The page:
Wednesday, March 1, 2017

Catalina State Park to Sabino Canyon National Recreation Area Via Romero Pass, Pusch Ridge Wilderness

Essence: This classic Santa Catalina Mountain thru-hike goes from one iconic trailhead to another crossing a significant portion of the range. The distance and elevation gain make this a challenging but not a grueling hike for fit people. Plan to spend a nice long day out on the trail. Begin on the west side of the mountains on a gorgeous, constructed path of stone that twines through rock formations on a wedge of land between two canyon systems. Enter Romero Canyon at the Pools. Hike when washes are running to capitalize on the many water features. Romero Pass is the principal divide dictating the flow of the great canyons of the Pusch Ridge Wilderness. Given an early start, solitude is likely for most of the hike.
Travel: Leave one vehicle at Sabino Canyon National Recreation Area and drive to Catalina State Park. The large paved lot and trailhead is at the end of the road. Pit toilets, water, and campground. Click on the links for fee information.
Distance and Elevation Gain: 17.0 miles includes a short spur to Hutch's Pool and minor side trips to overviews; 4,200 feet of climbing. Add 3.8 miles if you miss the last tram and walk down Sabino Canyon Road. The Phoneline Trail adds 4.9 miles.
Time: 8:00 to 10:00
Difficulty: Trail; navigation easy; no exposure
Maps: Oro Valley, Mt. Lemmon, Sabino Canyon; AZ 7.5 USGS Quads, or Green Trails Maps: Santa Catalina Mountains, No. 2886S
Latest Date Hiked: March 1, 2017
Quote: The trail is wiser than he who walks it. Aramaic

This hike follows two major drainages. Hutch's Pool, located on the West Fork of Sabino Canyon, is famous for its swimming holes and cliff jumping. (THW, photo)

Route: Begin in Catalina State Park on the Romero Canyon Trail heading roughly southeast. Visit Romero Pools and top out on Romero Pass. Segue to the West Fork Trail; take a spur to Hutch's Pool. At a well-marked junction go south on the Sabino Canyon Trail. Catch a ride on the tram at Shuttle Stop 9 or walk down the road to the Sabino Canyon visitor center and parking lot.

Catalina State Park is located at the base of the western front of the Santa Catalina Mountains. Established in 1982, an elaborate maze of trails penetrate the 5,500 acres known for a diverse bird and floral population. From the north end of the parking lot cross the road to access the trailhead, elevation 2,717 feet. Go straight onto the Romero Canyon Trail.

Cross broad and lazy Sutherland Wash on stepping stones. The trail utilizes an old road as it rises gently to the east while skirting a knoll. (THW, photo)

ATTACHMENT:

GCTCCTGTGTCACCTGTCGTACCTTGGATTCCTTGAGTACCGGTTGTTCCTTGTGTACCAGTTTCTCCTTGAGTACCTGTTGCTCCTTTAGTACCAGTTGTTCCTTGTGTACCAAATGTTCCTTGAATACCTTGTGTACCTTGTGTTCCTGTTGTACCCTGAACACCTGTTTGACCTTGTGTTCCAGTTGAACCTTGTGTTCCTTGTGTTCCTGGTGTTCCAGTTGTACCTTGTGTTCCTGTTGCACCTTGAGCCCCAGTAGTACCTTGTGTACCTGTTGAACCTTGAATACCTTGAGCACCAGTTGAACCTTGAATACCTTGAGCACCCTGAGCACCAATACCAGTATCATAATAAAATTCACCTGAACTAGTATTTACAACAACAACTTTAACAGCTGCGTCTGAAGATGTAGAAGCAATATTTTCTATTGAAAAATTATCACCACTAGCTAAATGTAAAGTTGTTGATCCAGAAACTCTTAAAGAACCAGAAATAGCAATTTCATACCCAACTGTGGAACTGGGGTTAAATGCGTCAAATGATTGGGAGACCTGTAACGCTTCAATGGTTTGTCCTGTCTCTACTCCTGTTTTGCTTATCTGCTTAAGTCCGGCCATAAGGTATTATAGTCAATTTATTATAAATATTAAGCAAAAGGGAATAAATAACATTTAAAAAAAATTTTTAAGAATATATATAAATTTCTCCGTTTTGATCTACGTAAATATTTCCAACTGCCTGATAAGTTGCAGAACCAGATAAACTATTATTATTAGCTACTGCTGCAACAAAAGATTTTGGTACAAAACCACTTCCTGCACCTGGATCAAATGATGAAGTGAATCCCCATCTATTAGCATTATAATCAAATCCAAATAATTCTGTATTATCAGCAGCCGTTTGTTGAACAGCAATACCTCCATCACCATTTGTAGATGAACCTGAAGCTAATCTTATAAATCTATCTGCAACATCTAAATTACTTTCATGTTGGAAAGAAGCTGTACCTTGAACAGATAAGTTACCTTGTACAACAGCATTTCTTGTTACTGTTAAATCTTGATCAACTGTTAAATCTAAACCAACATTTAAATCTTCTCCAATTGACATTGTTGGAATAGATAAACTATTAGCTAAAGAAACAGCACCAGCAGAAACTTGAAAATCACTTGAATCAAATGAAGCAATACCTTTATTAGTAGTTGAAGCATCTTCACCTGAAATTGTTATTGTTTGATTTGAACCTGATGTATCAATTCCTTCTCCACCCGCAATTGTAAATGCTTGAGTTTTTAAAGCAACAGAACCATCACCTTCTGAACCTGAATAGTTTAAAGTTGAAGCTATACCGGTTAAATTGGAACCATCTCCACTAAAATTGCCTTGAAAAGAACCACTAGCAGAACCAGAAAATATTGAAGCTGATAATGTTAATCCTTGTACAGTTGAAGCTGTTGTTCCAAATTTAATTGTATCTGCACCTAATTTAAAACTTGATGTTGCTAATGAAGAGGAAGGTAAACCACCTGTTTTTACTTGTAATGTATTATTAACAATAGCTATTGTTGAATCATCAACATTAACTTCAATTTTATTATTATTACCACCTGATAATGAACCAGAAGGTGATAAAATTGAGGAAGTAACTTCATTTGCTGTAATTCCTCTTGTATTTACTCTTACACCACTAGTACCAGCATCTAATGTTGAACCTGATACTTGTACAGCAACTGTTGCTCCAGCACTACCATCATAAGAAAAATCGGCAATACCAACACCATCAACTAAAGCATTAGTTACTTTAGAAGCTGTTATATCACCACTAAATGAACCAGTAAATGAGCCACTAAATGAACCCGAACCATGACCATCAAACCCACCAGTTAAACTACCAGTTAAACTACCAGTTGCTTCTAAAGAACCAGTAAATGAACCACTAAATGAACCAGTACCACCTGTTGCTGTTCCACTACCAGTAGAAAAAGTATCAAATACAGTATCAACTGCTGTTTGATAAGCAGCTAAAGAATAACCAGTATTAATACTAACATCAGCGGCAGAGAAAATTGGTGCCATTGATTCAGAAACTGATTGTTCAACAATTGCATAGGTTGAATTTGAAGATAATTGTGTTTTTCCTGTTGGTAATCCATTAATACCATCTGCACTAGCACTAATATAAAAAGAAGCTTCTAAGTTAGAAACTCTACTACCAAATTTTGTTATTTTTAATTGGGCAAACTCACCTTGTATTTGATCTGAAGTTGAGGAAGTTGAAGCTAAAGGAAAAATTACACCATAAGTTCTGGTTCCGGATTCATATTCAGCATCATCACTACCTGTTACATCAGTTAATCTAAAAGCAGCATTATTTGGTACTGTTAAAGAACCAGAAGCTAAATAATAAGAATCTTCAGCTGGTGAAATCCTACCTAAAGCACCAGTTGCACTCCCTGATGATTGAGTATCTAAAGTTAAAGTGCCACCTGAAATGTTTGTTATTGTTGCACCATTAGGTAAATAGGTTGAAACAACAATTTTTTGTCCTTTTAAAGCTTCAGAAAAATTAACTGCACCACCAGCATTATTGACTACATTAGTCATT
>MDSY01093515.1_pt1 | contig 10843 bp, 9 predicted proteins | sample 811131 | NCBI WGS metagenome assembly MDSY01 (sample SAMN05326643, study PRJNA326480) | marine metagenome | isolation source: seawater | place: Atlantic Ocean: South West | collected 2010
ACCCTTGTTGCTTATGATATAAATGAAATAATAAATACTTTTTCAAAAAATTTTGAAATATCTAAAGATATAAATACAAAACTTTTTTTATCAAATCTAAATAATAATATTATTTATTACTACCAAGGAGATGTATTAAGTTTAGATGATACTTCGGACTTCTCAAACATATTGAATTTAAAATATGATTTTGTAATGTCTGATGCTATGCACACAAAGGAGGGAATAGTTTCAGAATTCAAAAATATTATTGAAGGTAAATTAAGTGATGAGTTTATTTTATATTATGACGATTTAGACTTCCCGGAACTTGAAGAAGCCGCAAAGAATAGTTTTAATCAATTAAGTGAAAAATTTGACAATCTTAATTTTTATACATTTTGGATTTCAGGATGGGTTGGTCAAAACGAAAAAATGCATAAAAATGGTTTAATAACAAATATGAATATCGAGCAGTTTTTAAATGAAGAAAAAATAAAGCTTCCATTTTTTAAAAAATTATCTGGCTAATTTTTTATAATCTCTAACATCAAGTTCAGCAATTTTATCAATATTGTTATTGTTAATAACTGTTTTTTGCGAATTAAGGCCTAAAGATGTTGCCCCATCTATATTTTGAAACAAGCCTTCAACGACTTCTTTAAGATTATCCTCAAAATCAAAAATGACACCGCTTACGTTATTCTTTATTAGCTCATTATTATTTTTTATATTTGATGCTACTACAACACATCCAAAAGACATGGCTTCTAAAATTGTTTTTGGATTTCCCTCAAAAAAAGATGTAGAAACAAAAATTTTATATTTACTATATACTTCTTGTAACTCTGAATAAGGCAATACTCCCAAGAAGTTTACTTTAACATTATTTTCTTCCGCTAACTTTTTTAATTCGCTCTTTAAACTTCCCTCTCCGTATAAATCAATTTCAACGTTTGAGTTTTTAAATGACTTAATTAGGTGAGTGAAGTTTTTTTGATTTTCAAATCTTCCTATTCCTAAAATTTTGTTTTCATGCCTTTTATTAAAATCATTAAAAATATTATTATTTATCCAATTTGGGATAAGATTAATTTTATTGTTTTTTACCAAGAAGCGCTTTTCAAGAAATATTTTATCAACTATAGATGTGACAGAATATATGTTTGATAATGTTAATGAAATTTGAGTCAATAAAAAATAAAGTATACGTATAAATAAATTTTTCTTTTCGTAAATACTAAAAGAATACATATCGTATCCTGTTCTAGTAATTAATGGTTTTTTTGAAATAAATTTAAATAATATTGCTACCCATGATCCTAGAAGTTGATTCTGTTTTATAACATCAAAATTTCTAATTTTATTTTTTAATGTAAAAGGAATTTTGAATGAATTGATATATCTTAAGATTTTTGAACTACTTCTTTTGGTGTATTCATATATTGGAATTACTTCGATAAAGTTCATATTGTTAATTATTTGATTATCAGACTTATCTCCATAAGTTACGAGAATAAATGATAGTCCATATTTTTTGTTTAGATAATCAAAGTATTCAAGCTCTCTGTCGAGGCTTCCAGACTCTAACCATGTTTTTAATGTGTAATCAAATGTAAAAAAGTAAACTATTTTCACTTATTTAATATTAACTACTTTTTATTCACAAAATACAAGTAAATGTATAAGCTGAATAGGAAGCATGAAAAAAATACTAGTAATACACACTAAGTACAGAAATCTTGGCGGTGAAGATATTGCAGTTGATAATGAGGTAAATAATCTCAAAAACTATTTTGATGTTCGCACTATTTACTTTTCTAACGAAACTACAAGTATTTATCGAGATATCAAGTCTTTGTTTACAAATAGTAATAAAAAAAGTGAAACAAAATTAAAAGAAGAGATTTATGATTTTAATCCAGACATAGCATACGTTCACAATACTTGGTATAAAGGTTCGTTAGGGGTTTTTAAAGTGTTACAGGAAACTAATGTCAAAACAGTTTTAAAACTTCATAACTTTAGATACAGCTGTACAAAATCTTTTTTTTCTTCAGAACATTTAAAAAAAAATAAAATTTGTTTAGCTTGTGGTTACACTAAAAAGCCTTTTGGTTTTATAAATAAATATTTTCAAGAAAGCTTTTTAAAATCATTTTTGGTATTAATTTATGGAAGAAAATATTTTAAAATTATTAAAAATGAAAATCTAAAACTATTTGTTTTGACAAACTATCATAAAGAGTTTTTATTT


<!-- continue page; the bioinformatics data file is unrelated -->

In morning twilight the northern face of Pusch Ridge is imposing, especially square-blocked Table Mountain. Counterpoint in the north is pyramidal Samaniego Peak. The landscape is steeped in ocotillo, and prickly pear while breathless giants await horizontal shafts of first-light.

The Canyon Loop Trail branches left at 0.6 mile. Cross a mesquite and grass flat while advancing on a boulder-covered ridge between Montrose and Romero canyons. At one mile, a spur trail veers right to Montrose Pools; the best tanks are upstream. At the Pusch Ridge Wilderness boundary a hand stenciled steel sign directs toward the pass. Dogs are not allowed and bighorn sheep are protected from January 1 to April 30; stay within 400 feet of the trail.

One of the finest segments of this multi-faceted hike is between the boundary and Romero Pools. A beautiful stone passageway follows the dictates of the landscape, pitching up on stairs and bedrock. The artistically engineered footpath was blasted through alluring rock formations yet it feels perfectly natural. The granitic floor is impregnated with quartz crystals. It is akin to an ancient path wending to a mountain castle. (THW, photo)

The trail ascends the wild wedge favoring the Montrose Canyon side. Look down into the pools and hear frolicking water. Fairyduster, shrubby deervetch, penstemon, and wild hyacinth line the sides of the magical trail. (THW, photo)

Gain the divide at 2.0 miles, 3,620 feet. Shortly beyond is a point of vantage overlooking the cascades of lower Romero. The path contours north of Pt. 3,935' and then drops to the pools at 2.8 miles, 3,680 feet. Water-scoured slides, cascades, and deep tanks in polished granite extend both up and downstream. Water flows most of the year with the possible exception of June. Later in the day the trail will be busy with people visiting the classic Catalina waterworks. Below, the pools cling to fleeting twilight while the sun quickens Leviathan. (THW, photo)

The first of two stream crossings in this area is at 3.2 miles. An alternate high water ford lies upstream.

The trail crosses back to the north side of the wash where it initiates a steady climb to bypass a stone barrier wedge. The grassy hillside was ravaged by the 2003 Aspen Fire. Surviving mature Arizona oak cling to canyon slopes. An overview at 4.6 miles takes in three tributary drainageways and the Romero Canyon kink. (THW, photo)

Cross a contributing gully and then drop to the canyon bottom at Romero Spring, 5.2 miles, 4,680 feet. The spring runs about eight months of the year. A luxurious backpacker's camp is nestled in a grove of tall black oaks and over-sized Arizona juniper. (THW, photo)